Understanding convergence of fixed point iteration

I was reading some slides explaining the convergence of the fixed point iteration, but honestly I'm not seeing or having an intuitive idea of how fixed-point iteration methods converge.

Assuming $p < 1$ as for the fixed point theorem, yields

$$|x_{k+1} - x^*| = |g(x_k) - g(x^*)| \leq p |x_k - x^*|$$

This is a contraction by a factor $p$. So

$$|x_{k+1} - x^*| \leq p|x_k - x^*| \leq p^2|x_{k-1} - x^*| \leq \cdots \leq p^{k+1}|x_{0} - x^*| \rightarrow 0$$

The smaller the $p$, the faster the convergence.

Could someone explain me this?

Also have another problem. There's then a statement saying

For root $x_1^*$ we have the conditions for fixed-point theorem holding $|g'(x)| < 0.4$, and we expect faster convergence than with the bisection methods.

Regarding this last statement, I would have a few questions.

1. What's the relation between the definition above, and the derivative of $g$ being less than $0.4$?

2. Why would it be faster than the bisection method? I know that the bisection method converges linearly, but honestly I still didn't have an intuitive idea of these convergence rates.

From your slides you have a contraction mapping $$g$$, i.e a function with the following property: $$|g(x)-g(y)| \leq p\cdot|x-y|$$ where $$p < 1$$ and this holds for all $$x$$ and $$y$$ in the domain of $$g$$. For a fixed point $$x^*$$ we must have $$g(x^*) = x^*$$ by the definition of a fixed point, and by the construction of the iterative process we have that $$g(x_k) = x_{k+1} \forall k$$. From this, the first line of your slide follows: $$\left|x_{k+1} - x^* \right| = \left| g(x_k) - g(x^*)\right| \leq p \cdot |x_k - x^*|$$ What this is saying, intuitively, is that each time we apply $$g$$ to $$x_k$$ we move a little closer to $$x^*$$ – the distance between the current iteration and the fixed point shrinks because of the contraction mapping.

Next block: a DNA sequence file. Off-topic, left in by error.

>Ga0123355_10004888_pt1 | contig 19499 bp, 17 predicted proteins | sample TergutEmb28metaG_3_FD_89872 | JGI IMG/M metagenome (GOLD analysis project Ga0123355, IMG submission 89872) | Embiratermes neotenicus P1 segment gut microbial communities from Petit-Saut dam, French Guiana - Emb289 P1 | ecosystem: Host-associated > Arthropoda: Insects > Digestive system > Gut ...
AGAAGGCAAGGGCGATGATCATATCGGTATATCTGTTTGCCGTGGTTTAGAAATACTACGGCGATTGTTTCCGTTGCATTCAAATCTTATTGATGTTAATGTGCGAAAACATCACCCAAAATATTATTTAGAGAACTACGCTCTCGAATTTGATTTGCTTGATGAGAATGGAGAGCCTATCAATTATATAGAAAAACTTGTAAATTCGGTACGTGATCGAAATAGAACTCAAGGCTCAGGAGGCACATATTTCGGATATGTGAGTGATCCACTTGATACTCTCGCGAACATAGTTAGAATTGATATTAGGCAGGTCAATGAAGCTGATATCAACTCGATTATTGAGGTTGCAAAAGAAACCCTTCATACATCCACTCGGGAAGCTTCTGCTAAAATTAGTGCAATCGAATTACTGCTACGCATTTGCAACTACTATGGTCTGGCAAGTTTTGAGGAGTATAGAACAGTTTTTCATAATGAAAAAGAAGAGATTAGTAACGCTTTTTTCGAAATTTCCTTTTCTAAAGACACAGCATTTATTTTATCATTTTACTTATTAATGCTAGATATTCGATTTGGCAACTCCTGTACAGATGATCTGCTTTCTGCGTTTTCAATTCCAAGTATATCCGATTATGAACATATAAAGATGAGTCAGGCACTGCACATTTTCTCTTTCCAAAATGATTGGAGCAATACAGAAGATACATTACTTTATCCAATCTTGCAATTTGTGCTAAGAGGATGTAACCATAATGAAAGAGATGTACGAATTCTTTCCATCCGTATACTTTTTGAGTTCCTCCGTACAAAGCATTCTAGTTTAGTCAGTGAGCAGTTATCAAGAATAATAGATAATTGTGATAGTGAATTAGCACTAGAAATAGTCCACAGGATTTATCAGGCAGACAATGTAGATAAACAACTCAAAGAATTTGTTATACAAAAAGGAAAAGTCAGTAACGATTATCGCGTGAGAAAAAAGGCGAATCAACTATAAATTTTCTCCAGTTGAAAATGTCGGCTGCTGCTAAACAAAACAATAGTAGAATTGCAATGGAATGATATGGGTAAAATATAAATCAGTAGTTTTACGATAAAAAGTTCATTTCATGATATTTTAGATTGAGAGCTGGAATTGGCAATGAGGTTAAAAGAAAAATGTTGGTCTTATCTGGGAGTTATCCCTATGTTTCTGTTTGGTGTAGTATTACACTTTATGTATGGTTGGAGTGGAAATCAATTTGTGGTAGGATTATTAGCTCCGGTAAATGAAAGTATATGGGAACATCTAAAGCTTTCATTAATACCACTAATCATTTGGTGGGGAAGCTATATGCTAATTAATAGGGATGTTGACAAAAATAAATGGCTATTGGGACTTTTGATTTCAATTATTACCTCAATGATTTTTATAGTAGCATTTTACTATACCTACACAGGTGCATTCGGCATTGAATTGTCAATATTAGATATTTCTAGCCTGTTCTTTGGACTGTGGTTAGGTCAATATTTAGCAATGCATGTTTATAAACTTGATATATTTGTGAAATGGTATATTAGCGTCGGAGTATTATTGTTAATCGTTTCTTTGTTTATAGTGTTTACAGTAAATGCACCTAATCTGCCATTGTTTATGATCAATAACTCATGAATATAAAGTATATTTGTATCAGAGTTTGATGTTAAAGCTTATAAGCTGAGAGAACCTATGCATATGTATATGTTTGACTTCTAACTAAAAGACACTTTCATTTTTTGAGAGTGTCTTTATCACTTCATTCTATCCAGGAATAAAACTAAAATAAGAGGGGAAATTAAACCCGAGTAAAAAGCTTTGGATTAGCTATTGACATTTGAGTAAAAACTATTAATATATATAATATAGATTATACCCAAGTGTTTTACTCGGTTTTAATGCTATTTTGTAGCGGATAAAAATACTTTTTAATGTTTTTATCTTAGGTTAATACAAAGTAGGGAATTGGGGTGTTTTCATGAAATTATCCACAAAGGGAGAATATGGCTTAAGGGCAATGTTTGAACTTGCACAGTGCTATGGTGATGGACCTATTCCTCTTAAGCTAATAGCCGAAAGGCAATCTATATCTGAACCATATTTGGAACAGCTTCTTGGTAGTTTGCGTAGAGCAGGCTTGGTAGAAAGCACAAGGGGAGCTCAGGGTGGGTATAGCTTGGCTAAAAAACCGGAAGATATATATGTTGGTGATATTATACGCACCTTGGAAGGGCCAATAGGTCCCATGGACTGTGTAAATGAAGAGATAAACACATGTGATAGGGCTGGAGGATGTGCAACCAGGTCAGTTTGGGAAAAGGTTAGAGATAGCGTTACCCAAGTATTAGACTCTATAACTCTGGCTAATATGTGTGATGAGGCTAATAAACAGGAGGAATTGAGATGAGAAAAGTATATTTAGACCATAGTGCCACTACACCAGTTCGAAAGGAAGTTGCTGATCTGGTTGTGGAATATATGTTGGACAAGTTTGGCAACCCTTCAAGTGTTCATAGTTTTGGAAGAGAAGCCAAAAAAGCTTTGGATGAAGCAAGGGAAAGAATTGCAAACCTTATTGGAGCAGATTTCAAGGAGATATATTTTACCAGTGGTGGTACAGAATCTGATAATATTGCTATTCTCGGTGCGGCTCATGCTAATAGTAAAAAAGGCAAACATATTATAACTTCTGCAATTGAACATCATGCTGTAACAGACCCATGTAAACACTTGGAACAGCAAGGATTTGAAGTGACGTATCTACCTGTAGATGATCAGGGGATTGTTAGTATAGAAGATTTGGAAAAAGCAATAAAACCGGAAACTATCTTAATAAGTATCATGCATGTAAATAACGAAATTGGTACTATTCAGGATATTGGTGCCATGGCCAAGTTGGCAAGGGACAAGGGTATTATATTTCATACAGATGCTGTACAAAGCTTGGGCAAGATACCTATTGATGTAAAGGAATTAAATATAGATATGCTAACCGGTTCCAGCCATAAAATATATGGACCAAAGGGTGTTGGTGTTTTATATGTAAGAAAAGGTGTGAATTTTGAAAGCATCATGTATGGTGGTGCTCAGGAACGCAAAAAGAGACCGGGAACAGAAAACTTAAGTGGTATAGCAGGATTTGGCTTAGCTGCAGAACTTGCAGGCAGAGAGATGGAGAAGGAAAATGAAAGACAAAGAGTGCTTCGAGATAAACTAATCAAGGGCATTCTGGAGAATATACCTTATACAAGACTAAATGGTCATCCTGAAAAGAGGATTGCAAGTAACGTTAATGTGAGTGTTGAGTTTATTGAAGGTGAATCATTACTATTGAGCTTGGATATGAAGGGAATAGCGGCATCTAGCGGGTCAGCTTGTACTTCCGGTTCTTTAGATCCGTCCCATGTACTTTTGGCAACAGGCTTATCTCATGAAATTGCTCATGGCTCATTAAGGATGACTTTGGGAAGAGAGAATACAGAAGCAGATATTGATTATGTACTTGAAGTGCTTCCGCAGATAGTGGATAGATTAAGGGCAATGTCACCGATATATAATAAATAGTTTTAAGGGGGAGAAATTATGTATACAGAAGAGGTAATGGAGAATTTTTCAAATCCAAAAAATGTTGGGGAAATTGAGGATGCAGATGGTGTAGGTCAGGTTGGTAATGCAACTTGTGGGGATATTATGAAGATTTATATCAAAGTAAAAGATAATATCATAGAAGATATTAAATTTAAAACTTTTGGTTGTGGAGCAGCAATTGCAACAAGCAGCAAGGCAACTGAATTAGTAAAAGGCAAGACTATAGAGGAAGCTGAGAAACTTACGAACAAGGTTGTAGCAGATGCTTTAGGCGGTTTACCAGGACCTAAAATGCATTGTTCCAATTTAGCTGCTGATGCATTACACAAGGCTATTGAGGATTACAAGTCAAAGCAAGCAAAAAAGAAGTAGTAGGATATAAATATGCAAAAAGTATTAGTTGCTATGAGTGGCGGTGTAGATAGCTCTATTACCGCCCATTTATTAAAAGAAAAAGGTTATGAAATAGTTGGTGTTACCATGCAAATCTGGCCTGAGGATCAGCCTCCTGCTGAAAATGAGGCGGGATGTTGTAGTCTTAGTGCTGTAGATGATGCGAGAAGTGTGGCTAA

The size of $$p$$ matters for the speed of the convergence because $$p^n \rightarrow 0$$ as $$n\rightarrow \infty$$ faster the smaller $$p$$ is. If you consider $$p=0.01$$ and $$p=10^{-6}$$ then it should be obvious that $$10^{-6n}$$ is shrinking faster than $$10^{-2n}$$.
1. By the MVT, $|g(x)-g(x^*)|=|g'(\xi)|\cdot |x-x^*|$ for some intermediate $\xi$. Hence we can take $p=0.4$ here.
2. The bisection method halves the interval in each step (exactly and always), whereas the fixpoint iteration for our $g$ makes the distance to the fixpoint smaller by a factor $\le p=0.4<\frac12$.
• For your second point, this was my intuitive explanation, but I still don't understand the point one. I have in mind the MVT that you're stating, but in the definition of convergence, there's not derivative of $g$, but a $p$... – nbro Apr 10 '16 at 18:37